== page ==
Once an organization commits to SDOH screening, the next barrier is overwhelming screening logistics. A common initial instinct is to collect as much information as possible—leading to very long questionnaires that take too much time to complete. Focus the screening process on the social factors that:
Sample SDOH screening tools
Barrier 3: Clinician discomfort
80% of providers feel uncomfortable addressing their patient’s unmet social needs
The third barrier clinical executives must directly address is clinician discomfort with talking about SDOH. Many frontline clinicians feel ill-equipped to address patients’ social needs. This discomfort can stem from:
The clinical executive’s role here is to directly acknowledge this potential discomfort, while reinforcing how critical social determinants are to overall health. With proper training in communication on what can be sensitive topics and the rationale behind the data collection, staff can feel well equipped to screen for and discuss SDOH with patients.
Most organizations currently lack a data-driven approach for identifying disparities at the point of care. Clinical executives should help their organizations establish an infrastructure to identify and address disparities.
Start with collecting complete and accurate patient demographic data. Use this data to stratify clinical outcomes and process-of-care metrics to identify opportunities to reduce disparities at the point of care. (This organization-specific data can also powerfully reinforce the case for focusing on disparities.)
We recommend all organizations aim to collect REGAL data:
Use a self-reporting methodology whenever possible so patients feel comfortable providing the information and are reporting the most accurate data, free of outside influence or assumption. Leverage the patient portal to push such questionnaires to patients ahead of planned care or at the beginning of an interaction with the health system. If self-reporting is infeasible, we recommend assigning data collection responsibilities to registration staff or a similar role present across care settings. Choosing a role standardized across settings allows for streamlined training and rollout of the demographic data collection protocol across a system.
Once the data is routinely collected, you can begin to proactively identify disparities occurring at the point of care. We recommend stratifying outcomes and process-of-care metrics at least twice a year, focusing on the organization’s top clinical morbidities and nursing-sensitive indicators. Disparities in nursing-sensitive indicators are some of the clearest examples of disparities at the point of care. Disparities in these indicators show that unwarranted care variation is occurring and resulting in inequitable patient outcomes, including adverse events and hospital-acquired conditions.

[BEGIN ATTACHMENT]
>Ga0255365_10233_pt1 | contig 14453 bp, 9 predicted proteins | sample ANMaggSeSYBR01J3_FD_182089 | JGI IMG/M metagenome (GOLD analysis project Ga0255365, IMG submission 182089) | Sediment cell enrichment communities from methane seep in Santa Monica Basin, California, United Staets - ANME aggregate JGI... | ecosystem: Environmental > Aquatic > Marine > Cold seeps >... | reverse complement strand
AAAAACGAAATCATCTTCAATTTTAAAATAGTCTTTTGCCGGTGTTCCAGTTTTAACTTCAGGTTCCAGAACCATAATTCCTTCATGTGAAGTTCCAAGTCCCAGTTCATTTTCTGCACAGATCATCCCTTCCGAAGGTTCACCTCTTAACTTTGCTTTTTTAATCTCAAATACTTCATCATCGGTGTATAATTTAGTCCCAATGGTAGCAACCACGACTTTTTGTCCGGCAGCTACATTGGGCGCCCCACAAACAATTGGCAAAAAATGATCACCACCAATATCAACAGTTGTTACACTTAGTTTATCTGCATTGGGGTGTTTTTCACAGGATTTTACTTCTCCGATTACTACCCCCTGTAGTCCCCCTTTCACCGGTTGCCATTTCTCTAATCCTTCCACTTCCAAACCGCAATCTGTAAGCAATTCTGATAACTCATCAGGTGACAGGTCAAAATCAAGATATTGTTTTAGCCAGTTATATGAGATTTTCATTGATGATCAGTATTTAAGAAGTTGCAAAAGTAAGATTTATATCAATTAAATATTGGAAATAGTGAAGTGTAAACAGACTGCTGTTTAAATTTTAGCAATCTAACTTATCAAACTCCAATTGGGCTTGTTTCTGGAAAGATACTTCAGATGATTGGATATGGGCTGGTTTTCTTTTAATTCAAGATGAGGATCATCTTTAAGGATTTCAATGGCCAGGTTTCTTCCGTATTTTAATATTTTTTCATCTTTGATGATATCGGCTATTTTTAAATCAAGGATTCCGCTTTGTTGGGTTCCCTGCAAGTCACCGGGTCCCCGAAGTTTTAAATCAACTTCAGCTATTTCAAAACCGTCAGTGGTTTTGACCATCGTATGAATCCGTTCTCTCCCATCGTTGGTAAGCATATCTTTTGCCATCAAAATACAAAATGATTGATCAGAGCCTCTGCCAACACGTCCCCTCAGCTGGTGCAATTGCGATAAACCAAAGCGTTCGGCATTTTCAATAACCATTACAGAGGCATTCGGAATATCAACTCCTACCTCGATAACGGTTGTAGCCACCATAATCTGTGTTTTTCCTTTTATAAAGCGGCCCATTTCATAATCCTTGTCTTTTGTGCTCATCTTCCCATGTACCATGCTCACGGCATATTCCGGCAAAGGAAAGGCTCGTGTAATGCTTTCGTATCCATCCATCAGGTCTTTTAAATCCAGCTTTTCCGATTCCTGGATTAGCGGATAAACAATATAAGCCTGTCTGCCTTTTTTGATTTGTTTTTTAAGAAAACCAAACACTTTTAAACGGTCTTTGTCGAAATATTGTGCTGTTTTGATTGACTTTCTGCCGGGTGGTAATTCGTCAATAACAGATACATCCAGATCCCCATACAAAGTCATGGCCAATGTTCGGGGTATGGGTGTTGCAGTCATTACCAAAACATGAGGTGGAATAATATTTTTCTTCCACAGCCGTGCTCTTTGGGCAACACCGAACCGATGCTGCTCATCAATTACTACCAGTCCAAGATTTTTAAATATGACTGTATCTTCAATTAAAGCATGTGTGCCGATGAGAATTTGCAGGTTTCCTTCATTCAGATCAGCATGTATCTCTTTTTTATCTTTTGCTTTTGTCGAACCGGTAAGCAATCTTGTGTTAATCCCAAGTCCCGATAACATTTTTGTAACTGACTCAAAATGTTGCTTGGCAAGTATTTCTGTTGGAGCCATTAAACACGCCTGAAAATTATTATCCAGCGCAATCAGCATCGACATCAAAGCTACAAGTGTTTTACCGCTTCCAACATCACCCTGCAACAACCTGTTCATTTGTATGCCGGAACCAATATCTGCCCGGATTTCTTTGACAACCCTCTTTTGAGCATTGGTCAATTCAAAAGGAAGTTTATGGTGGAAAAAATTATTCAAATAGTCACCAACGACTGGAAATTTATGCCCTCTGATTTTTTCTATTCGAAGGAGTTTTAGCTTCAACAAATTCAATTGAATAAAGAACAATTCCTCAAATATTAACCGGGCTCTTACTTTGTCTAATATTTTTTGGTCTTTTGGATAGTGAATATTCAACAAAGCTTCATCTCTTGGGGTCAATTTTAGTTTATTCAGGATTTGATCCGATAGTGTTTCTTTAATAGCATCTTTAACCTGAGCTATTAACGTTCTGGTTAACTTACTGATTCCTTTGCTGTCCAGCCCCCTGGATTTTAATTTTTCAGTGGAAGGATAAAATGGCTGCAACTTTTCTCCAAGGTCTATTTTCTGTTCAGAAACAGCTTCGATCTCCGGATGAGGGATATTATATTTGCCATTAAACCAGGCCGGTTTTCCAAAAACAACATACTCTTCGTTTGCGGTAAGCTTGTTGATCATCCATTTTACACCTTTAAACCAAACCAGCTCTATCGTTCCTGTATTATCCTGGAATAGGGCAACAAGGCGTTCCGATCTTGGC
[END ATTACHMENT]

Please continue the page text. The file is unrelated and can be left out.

Examples of data to stratify in this way include:
For more on institution- and community-oriented metrics, access: Health disparity metric picklists.
Beware of “analysis paralysis” at this stage. You may uncover many more disparities than you can possibly begin to tackle. Identify one or two significant disparities to focus on in the short term.
Ask the following questions for each disparity to determine which to prioritize across the clinical enterprise.
Identifying one or two disparities to focus on system-wide should not preclude local service line leaders from establishing additional, area-specific goals. However, we urge all leaders to prioritize making meaningful progress on reducing one to three disparities rather than spreading their efforts thinly across so many disparities that little progress is made.
Reducing disparities at the point of care is a critical first step toward providing better care for everyone. But an organization won’t make real change in the community unless its leaders commit to addressing the structural root causes of SDOH: poverty and inequity. Addressing these root causes is an essential commitment for any organization that embraces its role as an anchor organization in their community. Anchor organizations invest in long-term health equity by considering what business, workforce, and culture changes they must make to address the root causes of SDOH. These organizations actively reinvest in their communities to improve their socioeconomic status. This involves advocating at the local, state, and federal level for policies that address structural barriers to health care access, socioeconomic advancement, and equity, as well as investing in local economies to build sustainable and equitable wealth.